(CNN) -- The boxed set: Criticized for its brick-like presence. Victim of grammatical ineptitude (it's usually called the "box set," which is what? A collection of boxes?). Subject of a hilarious Barenaked Ladies song.
And, sometimes, repository of surprise.
Yes, in these downloadable times, the CD and DVD boxed set seems quaint, an item for libraries and completists. Will anyone watch the entire run of "Hogan's Heroes"? Is there really enough Big Star material to fill a four-disc collection?
Still, this year saw the release of a number of worthwhile CD and DVD boxed sets. As we head into the final shopping weekend before Christmas, here are a few worth checking out from beginning to end. (Prices listed are full retail, but feel free to shop around.)
"Backtracks," AC/DC (Sony Legacy, 2 CDs and 1 DVD, $39.98)
AC/DC's heavy metal hits are well known, but their rarities and certain singles have been the province of hard-core fans -- until now. "Backtracks" includes a disc of studio obscurities, a disc of live cuts and a DVD of videos. (A special edition, available directly from www.acdcbacktracks.com, is housed in a fully operational amplifier; it's $179.) It's worth banging your head over.
"The Beatles in Mono," the Beatles (Capitol/EMI, 13 CDs, $298.98)
The Beatles used to mix the majority of their material twice: once in stereo and once in mono. The latter was actually the preferred form, as many listeners didn't own what used to be called a hi-fi. With the remastering of the Fab Four's catalog, the original mono mixes are now completely available on CD, in some cases for the first time. It's an expensive box (and, moreover, the mono albums aren't for sale individually), but for the hard-core fan, it's worth it.
"Twelve Nights in Hollywood," Ella Fitzgerald (Hip-O Select, 4 CDs, $69.98)
In 1961 and 1962, Verve Records taped the peerless Ella Fitzgerald at a Los Angeles nightclub. It's taken just under 50 years, but a healthy sampling of Fitzgerald's performance is finally available on CD. (An LP released at the time was poorly mastered and sank with little trace.) This was Fitzgerald at her peak, performing songs such as "Come Rain or Come Shine," "Mack the Knife" and (of course) "Too Darn Hot."
"Dolly," Dolly Parton (Sony Legacy, 4 CDs, $49.98)
If you think Dolly Parton is just "9 to 5" and "Islands in the Stream," take a listen to this expansive collection of 99 tracks, covering the late '50s through the early '90s. Yes, the later pop hits are here, but the meat of the selection comes from her country years with Porter Wagoner and as a solo act, including "Coat of Many Colors," "Last Thing on My Mind" and "The Bridge." And she's not only a fine singer but a terrific songwriter.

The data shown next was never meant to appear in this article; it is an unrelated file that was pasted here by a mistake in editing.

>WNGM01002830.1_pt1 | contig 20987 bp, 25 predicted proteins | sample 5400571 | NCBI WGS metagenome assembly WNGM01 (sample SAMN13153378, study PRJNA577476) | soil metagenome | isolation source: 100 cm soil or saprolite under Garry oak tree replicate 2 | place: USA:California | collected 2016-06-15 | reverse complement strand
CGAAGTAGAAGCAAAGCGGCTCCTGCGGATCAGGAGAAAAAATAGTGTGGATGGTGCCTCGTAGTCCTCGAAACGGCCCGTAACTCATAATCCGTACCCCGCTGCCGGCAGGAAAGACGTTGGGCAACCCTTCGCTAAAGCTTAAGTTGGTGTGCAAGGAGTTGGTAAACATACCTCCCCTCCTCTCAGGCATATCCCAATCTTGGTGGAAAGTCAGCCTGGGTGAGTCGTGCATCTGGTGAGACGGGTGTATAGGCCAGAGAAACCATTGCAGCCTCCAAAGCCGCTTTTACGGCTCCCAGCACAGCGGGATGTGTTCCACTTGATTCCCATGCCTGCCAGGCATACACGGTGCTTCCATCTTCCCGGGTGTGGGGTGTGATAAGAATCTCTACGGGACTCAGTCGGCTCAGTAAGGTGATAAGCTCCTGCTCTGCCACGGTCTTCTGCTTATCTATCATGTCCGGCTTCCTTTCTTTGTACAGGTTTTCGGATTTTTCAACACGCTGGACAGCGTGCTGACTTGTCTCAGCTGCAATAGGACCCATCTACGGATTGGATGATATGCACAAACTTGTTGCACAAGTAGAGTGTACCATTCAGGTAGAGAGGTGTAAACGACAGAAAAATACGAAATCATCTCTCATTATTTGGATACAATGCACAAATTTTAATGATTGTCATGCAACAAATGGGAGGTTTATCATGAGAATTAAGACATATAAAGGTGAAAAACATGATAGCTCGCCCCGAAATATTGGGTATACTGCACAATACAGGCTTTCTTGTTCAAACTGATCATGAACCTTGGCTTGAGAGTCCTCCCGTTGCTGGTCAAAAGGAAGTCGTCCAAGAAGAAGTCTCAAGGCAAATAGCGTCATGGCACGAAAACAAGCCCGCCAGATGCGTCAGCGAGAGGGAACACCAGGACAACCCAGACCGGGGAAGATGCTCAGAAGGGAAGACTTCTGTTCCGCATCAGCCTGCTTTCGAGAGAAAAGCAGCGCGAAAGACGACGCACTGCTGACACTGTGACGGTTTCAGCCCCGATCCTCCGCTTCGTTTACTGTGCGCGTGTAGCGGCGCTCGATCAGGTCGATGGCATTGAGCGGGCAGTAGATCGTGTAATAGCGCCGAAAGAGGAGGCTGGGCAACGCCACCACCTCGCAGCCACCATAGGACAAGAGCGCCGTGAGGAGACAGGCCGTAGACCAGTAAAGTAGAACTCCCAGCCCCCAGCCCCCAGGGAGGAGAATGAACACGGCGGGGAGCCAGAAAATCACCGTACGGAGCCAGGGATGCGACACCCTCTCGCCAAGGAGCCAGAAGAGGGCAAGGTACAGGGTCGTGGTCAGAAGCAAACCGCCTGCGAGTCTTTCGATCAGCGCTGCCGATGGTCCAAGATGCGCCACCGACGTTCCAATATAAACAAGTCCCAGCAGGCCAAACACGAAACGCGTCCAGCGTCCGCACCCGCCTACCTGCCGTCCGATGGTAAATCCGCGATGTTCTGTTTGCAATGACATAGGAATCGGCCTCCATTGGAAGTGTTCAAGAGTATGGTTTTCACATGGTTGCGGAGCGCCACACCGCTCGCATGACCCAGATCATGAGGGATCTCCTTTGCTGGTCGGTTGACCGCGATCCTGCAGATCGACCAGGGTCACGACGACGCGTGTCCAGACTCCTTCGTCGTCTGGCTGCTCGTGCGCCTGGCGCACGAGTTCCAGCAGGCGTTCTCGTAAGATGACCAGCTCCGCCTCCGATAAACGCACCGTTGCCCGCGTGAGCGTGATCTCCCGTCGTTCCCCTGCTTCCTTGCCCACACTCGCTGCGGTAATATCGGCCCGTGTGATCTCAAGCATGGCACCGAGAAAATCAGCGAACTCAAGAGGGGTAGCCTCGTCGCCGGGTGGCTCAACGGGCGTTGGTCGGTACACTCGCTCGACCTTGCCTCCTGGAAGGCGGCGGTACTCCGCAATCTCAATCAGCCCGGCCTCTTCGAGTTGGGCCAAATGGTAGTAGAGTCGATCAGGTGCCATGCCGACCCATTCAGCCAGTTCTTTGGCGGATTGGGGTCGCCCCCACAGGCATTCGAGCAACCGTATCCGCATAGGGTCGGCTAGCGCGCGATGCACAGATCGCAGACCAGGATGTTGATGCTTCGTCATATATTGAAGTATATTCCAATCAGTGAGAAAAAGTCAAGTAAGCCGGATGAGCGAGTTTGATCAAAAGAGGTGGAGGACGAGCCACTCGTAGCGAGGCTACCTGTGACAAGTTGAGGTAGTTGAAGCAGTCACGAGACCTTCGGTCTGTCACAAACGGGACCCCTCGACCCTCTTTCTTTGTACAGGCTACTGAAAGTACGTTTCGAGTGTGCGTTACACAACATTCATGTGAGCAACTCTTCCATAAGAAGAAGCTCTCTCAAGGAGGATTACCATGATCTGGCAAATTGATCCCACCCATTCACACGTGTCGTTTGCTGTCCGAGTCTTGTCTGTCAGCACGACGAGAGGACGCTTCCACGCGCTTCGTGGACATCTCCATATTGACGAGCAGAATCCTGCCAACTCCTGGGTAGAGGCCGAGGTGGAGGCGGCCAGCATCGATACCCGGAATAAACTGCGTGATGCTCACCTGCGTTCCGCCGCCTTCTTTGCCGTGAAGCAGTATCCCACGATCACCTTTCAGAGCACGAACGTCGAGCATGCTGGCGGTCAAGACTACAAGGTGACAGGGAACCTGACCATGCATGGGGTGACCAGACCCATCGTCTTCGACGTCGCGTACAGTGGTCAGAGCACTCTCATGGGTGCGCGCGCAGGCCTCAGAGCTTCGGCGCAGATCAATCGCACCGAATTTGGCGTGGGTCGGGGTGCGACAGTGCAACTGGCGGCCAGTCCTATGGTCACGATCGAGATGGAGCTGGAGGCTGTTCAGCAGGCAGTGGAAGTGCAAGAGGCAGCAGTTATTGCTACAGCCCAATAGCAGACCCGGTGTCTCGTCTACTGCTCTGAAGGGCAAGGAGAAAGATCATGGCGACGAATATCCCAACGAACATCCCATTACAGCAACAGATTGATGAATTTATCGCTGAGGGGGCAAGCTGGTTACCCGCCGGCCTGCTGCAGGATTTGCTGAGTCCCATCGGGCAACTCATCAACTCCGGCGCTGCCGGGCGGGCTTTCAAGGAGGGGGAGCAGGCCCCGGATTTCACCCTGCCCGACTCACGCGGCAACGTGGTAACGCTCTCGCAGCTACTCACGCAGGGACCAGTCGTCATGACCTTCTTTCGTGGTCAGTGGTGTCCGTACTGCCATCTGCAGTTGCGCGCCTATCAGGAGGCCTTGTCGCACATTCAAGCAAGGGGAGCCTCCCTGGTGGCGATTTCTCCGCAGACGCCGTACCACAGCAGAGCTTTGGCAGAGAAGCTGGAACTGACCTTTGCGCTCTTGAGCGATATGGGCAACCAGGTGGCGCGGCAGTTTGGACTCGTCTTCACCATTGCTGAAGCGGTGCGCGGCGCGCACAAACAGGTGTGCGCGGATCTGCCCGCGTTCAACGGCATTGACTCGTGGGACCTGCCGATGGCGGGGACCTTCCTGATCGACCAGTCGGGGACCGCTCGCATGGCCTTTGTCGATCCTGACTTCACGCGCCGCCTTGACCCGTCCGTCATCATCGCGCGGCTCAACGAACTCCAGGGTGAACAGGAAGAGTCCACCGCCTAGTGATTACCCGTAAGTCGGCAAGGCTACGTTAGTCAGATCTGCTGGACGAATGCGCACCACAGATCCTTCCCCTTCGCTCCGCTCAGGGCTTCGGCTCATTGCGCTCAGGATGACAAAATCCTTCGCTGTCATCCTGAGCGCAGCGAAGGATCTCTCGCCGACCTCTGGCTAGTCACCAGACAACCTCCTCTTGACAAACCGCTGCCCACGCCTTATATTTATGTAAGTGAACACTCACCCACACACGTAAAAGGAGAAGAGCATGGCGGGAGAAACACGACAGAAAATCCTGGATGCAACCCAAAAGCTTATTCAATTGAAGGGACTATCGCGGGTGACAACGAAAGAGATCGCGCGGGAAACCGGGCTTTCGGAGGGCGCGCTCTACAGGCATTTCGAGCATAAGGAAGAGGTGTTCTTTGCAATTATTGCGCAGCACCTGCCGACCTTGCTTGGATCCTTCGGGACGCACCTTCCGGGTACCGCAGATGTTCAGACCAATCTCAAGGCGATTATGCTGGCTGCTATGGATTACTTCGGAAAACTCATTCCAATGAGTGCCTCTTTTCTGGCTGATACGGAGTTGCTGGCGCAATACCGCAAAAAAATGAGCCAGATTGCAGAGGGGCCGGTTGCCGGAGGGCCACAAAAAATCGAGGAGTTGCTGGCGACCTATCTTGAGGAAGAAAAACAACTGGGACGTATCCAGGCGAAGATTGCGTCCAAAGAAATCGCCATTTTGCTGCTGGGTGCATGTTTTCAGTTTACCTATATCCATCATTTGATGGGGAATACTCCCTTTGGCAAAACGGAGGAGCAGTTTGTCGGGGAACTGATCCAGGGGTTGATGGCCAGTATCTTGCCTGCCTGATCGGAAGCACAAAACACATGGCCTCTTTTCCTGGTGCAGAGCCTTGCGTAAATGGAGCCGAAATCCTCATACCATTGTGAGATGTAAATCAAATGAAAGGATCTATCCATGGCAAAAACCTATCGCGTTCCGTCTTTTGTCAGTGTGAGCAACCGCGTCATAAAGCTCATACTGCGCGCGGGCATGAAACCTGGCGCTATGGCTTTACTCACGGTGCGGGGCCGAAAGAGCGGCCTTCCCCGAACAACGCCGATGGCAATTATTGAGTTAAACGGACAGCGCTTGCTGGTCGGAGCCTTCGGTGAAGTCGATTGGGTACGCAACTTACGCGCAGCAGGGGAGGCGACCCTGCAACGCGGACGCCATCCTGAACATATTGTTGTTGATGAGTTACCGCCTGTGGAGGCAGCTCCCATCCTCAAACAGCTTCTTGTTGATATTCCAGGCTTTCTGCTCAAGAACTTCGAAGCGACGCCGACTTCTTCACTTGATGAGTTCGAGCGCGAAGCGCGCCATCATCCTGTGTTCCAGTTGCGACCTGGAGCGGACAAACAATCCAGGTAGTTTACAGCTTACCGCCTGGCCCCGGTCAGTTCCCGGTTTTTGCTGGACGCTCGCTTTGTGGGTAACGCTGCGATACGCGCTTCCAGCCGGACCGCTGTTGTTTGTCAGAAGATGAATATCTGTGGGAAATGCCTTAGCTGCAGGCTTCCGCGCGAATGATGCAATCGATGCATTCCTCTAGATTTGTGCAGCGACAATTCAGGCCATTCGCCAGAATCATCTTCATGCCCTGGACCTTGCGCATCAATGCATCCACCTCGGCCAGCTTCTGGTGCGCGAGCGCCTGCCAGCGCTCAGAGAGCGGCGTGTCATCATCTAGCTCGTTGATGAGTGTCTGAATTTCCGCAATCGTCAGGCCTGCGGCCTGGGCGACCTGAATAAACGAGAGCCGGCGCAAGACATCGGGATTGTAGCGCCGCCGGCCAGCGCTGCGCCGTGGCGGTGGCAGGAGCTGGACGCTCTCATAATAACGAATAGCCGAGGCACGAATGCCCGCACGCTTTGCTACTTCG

"Woodstock 40 Years On: Back to Yasgur's Farm" (Rhino, 6 CDs, $79.98)
This summer marked the 40th anniversary of the world's most famous rock festival, and though it's never been hard to find the movie soundtrack albums around, this giant set features much more than those recordings ever did. Though there are key omissions -- Ten Years After is particularly conspicuous -- the music has never sounded better. (For those who want the complete Woodstock experience, a DVD boxed set of the movie is also available. Throw in some mud and brown acid, and you're practically back in 1969.)
"AK100: 25 Films of Akira Kurosawa" (Criterion, 25 DVDs, $399.95)
Outside of an accompanying book, this monumental box doesn't come with many extras. But who needs extras when you have some of the greatest films of the 20th century -- "Seven Samurai," "Rashomon," "Throne of Blood" -- by one of the century's greatest filmmakers? If you don't have much Kurosawa in your collection, here's a place to start.
"Andy Richter Controls the Universe" (Paramount, 3 DVDs, $39.98) and "Andy Barker, P.I." (Shout! Factory, 2 DVDs, $24.99)
After Andy Richter left the role as Conan O'Brien's sidekick, a spot to which he has returned, he did these two vastly underrated comedies. In "Universe," he's a tech writer who goes on flights of fancy; in "Barker" (co-produced by O'Brien), he's a CPA mistaken for a private detective. Inspired silliness reigns in both, and it's too bad neither got enough of an audience for a long run.
"Paul Newman: The Tribute Collection" (20th Century Fox, 17 DVDs, $89.98)
This collection of Newman films is a decidedly mixed bag -- "From the Terrace" and "What a Way to Go!" are not among his best work -- but it also includes a two-disc "Hustler," two-disc "Butch Cassidy and the Sundance Kid" and the two-disc edition of perhaps his greatest performance, "The Verdict." For those who admire Newman, a nice career overview.
"Thirtysomething: The Complete First Season" (Shout! Factory, 6 DVDs, $59.95)
You can see the influence of the prototypical series of the '80s in countless dramas that have followed, from the delicate soundtrack (by W.G. Snuffy Walden) to densely written characters (Aaron Sorkin should pay royalties). But Marshall Herskovitz's and Edward Zwick's show still stands alone for its ability to develop drama from the everyday, without leaning on cops or doctors. (Future seasons saw the arrival of ad exec Miles Drentell, one of the great characters in TV history.)
"The Wizard of Oz" (Warner Home Video, 5 DVDs, $69.92) and "Gone With the Wind" (Warner Home Video, 6 DVDs, $69.92)
Two classic movies from that classic year for movies, 1939, get lavish 70th-anniversary editions. "Oz" has a number of new extras from previous editions, including some "Oz" films from the silent era. "GWTW" includes art cards, a journal and a book of production art. Both are also available in two-disc versions (as well as Blu-ray).